The riveting history
of tuberculosis, the world’s most lethal disease, the two men whose lives it
tragically intertwined, and the birth of medical science.
In 1875, tuberculosis was the deadliest disease in the
world, accountable for a third of all deaths. A diagnosis of TB—often called
consumption—was a death sentence. Then, in a triumph of medical science, a
German doctor named Robert Koch deployed an unprecedented scientific rigor to
discover the bacteria that caused TB. Koch soon embarked on a remedy—a remedy
that would be his undoing.
When Koch announced his cure for consumption, Arthur Conan
Doyle, then a small-town doctor in England and sometime writer, went to Berlin
to cover the event. Touring the ward of reportedly cured patients, he was
horrified. Koch’s “remedy” was either sloppy science or outright fraud.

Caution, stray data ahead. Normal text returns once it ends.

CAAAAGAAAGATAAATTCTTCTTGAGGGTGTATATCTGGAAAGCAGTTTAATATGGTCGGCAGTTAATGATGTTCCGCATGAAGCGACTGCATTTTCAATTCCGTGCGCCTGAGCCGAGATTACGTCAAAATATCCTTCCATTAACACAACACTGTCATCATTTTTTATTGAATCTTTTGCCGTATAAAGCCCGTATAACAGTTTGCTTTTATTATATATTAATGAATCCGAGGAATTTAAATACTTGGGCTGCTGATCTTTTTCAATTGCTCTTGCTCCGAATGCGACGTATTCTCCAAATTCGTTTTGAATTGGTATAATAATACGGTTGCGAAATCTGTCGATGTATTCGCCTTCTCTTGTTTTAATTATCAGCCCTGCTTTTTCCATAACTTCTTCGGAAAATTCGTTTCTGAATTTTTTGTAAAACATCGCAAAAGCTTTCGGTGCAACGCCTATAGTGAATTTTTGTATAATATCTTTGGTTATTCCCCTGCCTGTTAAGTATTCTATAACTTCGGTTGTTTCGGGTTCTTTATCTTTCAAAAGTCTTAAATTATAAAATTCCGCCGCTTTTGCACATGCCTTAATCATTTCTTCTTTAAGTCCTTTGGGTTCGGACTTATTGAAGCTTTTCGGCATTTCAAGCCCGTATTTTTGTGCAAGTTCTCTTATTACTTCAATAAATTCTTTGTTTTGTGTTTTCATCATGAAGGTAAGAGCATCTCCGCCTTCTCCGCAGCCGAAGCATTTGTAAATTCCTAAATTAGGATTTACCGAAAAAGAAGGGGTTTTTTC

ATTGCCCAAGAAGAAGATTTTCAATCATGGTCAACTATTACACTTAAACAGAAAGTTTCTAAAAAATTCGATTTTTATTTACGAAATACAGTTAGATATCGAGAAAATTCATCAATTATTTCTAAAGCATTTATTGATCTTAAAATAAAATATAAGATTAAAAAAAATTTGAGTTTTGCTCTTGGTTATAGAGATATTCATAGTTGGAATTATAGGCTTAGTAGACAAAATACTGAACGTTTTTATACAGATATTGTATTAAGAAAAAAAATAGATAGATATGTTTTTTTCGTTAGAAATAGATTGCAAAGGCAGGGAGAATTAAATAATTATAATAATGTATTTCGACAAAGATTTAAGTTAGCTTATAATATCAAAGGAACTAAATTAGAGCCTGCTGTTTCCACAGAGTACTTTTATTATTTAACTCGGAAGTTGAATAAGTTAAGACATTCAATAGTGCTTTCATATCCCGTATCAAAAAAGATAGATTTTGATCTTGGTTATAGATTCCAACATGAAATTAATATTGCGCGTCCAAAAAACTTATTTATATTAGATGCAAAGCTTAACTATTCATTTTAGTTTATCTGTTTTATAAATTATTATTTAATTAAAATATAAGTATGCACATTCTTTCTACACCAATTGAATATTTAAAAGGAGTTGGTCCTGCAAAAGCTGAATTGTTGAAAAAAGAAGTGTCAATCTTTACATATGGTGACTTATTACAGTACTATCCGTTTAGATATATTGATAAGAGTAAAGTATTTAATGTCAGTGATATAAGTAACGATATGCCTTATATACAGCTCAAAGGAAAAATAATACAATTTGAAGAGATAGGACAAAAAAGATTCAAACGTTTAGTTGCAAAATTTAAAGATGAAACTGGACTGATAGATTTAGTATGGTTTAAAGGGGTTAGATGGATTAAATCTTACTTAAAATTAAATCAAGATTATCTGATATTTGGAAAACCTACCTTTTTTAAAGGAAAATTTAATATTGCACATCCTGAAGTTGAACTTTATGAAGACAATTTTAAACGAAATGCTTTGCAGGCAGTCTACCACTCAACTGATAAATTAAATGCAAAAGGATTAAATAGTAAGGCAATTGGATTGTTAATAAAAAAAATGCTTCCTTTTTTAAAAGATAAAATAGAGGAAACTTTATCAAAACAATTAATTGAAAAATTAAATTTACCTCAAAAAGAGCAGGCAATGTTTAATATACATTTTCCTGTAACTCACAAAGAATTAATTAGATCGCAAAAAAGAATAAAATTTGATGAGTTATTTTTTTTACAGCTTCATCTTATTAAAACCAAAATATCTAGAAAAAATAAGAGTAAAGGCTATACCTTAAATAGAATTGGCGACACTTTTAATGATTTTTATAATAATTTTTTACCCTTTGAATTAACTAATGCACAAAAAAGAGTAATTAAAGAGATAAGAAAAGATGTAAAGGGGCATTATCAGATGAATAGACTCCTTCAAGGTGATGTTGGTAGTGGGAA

But to a world desperate for relief, Koch’s remedy wasn’t so
easily dismissed. As Europe’s consumptives descended upon Berlin, Koch urgently
tried to prove his case. Conan Doyle, meanwhile, returned to England determined
to abandon medicine in favor of writing. In particular, he turned to a
character inspired by the very scientific methods that Koch had formulated:
Capturing the moment when mystery and magic began to yield
to science, The Remedy chronicles the
stunning story of how the germ theory of disease became a true fact, how two
men of ambition were emboldened to reach for something more, and how scientific
discoveries evolve into social truths. Download and start listening now!